Loughborough University
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Finite element simulation of the post-buckled failure mechanics of thin plate structures subjected to in-plane shear displacement loading

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posted on 2014-11-04, 15:23 authored by Naveed Hussain
The performance of thin-plate structural systems is known to be greatly influenced by the effect of buckling and post-buckling behaviour. The main factors, which affect the buckling, and post-bucking characteristics and consequently the ultimate performance of thin plate structural components, are noted to be structural geometry, material properties, loading and boundary conditions and geometric imperfections. Present day knowledge and understanding of the buckling and post-buckling behaviour of thin plate structures is at a fairly sophisticated level due to the intensive research that has been carried out over the years in this field of study. This is particularly true for the case of compressive loading whereby the collapse and unloading failure mechanics of thin plate structures has been well documented for this case. The same is not true for the case of shear loading and although much work has been carried out there is a lack of knowledge and in-depth understanding of shear post-ultimate conditions which essentially defines the initiation and progressive development of the plastic failure mechanisms of thin plate structural system. This thesis makes a contribution to the area of study by taking advantage of the developments in recent years of computational technology and computing power to develop finite element modelling strategies and solution procedures using the commercially available FE package PATRAN/NASTRAN to describe in detail the post-buckled shear failure of thin plate structural systems. The work of this thesis provides an in-depth understanding of the complex post-buckled failure mechanics associated with thin-plate structures subjected to in-plane shear displacement and combined shear and compression loading. Simply supported in-plane normal stress free and straight edge boundaries are employed to examine the shear performance as well as the failure mechanisms of thin and stocky web plates. Finite element modelling strategies are developed, which are able to describe the complete loading history from the onset of initial buckling through the nonlinear elastic post-buckling to initial material yielding and its further propagation throughout the structure leading to the development of an appropriate failure mechanism that causes final plastic collapse and subsequent load drop-off. The post-buckled failure response of the thin plate structures is determined with due consideration being given to the effects of geometric and material nonlinearities. The effect of stiffeners on structural performance is detailed for single and multiple asymmetrical and symmetrically attached stiffeners. The degrading influence on the structural performance of cut-outs as well as the considerable redeeming effect due to reinforcements attached at the cut-out boundaries is highlighted in this thesis. The work of the thesis covers the in-plane shear displacement loading of thin web plates, thin web plates with transverse stiffeners, web plates with cut-outs, web plates with stiffened cut-outs and the interactive shear and compressive loading of transversely stiffened web structures. The in-plane shear displacement loading of these structures using the multipoint constraint loading strategy in the finite element modelling procedures has shown to be highly successful in being able to provide an in-depth understanding of the failure mechanics of these structures to a level not to be found in the existing literature.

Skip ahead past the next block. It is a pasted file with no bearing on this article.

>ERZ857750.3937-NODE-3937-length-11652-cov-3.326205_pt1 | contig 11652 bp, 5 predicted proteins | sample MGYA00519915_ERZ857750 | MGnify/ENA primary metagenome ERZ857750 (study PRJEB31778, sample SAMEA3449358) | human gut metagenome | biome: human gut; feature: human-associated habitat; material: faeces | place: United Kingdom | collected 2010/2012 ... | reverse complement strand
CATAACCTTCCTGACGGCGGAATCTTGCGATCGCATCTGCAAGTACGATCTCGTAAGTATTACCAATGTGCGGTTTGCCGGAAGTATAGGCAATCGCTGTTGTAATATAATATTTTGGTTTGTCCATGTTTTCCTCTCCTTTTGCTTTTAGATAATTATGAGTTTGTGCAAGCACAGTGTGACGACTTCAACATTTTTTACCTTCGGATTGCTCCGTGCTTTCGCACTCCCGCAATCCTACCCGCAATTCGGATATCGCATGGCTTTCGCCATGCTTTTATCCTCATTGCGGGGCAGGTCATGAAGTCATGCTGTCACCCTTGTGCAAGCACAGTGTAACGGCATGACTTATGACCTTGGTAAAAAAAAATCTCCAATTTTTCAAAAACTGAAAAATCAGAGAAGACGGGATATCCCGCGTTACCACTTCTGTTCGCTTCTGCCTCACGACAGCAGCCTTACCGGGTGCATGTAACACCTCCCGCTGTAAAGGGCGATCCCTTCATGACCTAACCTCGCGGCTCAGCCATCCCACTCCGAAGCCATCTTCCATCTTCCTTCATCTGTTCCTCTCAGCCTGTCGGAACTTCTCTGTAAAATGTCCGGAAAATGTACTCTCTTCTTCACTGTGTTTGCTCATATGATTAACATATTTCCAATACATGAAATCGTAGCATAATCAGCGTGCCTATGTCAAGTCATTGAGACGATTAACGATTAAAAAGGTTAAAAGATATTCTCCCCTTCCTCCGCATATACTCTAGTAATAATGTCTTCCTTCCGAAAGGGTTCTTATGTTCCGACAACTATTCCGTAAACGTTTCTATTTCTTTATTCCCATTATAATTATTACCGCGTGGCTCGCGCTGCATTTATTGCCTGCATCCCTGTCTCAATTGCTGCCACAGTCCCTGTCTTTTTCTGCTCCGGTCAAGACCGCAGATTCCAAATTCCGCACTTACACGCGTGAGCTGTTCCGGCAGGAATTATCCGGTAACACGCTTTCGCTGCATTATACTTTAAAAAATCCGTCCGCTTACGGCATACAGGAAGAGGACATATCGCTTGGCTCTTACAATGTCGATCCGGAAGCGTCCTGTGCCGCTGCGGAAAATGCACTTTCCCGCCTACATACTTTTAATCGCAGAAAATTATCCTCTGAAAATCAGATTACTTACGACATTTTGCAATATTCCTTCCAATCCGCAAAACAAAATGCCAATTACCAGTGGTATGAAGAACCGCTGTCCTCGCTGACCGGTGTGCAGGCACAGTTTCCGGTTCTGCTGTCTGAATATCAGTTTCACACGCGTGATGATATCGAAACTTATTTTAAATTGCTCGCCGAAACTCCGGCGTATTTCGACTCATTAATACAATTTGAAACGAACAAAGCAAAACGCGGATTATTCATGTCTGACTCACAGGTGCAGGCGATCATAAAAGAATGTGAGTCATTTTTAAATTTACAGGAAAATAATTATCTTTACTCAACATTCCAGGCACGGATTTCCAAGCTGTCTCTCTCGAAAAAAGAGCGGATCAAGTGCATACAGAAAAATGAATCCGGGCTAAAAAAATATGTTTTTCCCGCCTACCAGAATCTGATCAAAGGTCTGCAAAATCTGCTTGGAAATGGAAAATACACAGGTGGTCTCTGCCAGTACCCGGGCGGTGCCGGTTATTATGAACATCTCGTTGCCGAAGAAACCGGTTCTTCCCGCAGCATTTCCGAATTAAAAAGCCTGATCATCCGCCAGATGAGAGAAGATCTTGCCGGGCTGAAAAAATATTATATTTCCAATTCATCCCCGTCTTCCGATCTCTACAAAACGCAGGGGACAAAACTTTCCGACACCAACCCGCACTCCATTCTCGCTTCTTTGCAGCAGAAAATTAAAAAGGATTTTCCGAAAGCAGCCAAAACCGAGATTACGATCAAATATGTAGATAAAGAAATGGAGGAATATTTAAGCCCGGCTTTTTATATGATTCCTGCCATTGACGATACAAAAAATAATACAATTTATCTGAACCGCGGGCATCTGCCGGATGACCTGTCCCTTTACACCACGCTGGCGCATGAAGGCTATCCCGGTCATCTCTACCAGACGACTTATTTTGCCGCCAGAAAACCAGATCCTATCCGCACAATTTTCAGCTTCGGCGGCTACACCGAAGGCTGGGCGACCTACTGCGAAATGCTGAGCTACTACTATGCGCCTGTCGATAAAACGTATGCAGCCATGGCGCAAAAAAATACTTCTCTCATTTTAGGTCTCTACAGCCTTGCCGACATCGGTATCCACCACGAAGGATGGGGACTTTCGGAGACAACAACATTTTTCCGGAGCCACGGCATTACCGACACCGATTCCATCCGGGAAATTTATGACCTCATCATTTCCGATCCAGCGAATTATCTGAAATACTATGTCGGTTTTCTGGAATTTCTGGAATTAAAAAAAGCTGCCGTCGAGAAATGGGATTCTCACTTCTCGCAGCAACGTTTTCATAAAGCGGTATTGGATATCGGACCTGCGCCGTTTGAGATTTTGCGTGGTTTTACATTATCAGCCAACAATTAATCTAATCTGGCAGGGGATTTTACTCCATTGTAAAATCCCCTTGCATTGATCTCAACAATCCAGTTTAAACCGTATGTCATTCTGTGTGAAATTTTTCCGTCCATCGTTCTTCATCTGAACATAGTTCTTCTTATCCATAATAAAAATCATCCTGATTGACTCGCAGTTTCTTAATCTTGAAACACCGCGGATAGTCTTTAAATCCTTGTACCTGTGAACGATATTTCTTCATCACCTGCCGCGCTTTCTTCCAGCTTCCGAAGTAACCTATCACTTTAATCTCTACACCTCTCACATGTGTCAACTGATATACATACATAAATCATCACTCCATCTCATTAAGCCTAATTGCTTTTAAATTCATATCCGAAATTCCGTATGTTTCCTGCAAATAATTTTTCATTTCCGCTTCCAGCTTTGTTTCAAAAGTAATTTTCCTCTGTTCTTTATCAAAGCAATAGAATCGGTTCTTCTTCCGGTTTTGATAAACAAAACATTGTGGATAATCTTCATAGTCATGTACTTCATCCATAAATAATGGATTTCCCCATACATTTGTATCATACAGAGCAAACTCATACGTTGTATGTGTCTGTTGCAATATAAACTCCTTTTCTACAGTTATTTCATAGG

• Aeronautical, Automotive, Chemical and Materials Engineering


  • Aeronautical and Automotive Engineering


© Naveed Hussain

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This work is made available according to the conditions of the Creative Commons Attribution-NonCommercial-NoDerivatives 4.0 International (CC BY-NC-ND 4.0) licence. Full details of this licence are available at: https://creativecommons.org/licenses/by-nc-nd/4.0/

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A Doctoral Thesis. Submitted in partial fulfilment of the requirements for the award of Doctor of Philosophy of Loughborough University.

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  • en

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